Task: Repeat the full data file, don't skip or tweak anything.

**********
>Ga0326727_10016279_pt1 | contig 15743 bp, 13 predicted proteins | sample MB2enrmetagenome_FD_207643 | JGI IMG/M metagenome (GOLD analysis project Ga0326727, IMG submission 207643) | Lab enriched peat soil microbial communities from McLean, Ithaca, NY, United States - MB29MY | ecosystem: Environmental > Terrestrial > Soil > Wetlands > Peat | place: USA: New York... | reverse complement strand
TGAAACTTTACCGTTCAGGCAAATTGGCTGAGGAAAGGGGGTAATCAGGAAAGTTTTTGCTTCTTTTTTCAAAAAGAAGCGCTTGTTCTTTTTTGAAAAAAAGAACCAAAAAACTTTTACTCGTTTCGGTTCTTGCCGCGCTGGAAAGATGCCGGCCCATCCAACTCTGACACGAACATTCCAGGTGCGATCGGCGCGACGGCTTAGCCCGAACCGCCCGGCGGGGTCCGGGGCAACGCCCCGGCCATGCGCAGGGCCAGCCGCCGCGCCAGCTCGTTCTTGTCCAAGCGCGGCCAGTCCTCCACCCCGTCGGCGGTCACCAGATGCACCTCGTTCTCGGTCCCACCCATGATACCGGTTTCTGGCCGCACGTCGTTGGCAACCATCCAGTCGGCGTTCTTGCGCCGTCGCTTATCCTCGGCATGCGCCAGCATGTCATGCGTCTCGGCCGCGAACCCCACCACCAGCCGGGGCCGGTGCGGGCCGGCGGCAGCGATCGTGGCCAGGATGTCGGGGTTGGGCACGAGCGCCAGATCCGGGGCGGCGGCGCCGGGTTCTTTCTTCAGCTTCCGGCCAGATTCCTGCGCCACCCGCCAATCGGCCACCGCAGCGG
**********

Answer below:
>Ga0326727_10016279_pt1 | contig 15743 bp, 13 predicted proteins | sample MB2enrmetagenome_FD_207643 | JGI IMG/M metagenome (GOLD analysis project Ga0326727, IMG submission 207643) | Lab enriched peat soil microbial communities from McLean, Ithaca, NY, United States - MB29MY | ecosystem: Environmental > Terrestrial > Soil > Wetlands > Peat | place: USA: New York... | reverse complement strand
TGAAACTTTACCGTTCAGGCAAATTGGCTGAGGAAAGGGGGTAATCAGGAAAGTTTTTGCTTCTTTTTTCAAAAAGAAGCGCTTGTTCTTTTTTGAAAAAAAGAACCAAAAAACTTTTACTCGTTTCGGTTCTTGCCGCGCTGGAAAGATGCCGGCCCATCCAACTCTGACACGAACATTCCAGGTGCGATCGGCGCGACGGCTTAGCCCGAACCGCCCGGCGGGGTCCGGGGCAACGCCCCGGCCATGCGCAGGGCCAGCCGCCGCGCCAGCTCGTTCTTGTCCAAGCGCGGCCAGTCCTCCACCCCGTCGGCGGTCACCAGATGCACCTCGTTCTCGGTCCCACCCATGATACCGGTTTCTGGCCGCACGTCGTTGGCAACCATCCAGTCGGCGTTCTTGCGCCGTCGCTTATCCTCGGCATGCGCCAGCATGTCATGCGTCTCGGCCGCGAACCCCACCACCAGCCGGGGCCGGTGCGGGCCGGCGGCAGCGATCGTGGCCAGGATGTCGGGGTTGGGCACGAGCGCCAGATCCGGGGCGGCGGCGCCGGGTTCTTTCTTCAGCTTCCGGCCAGATTCCTGCGCCACCCGCCAATCGGCCACCGCAGCGG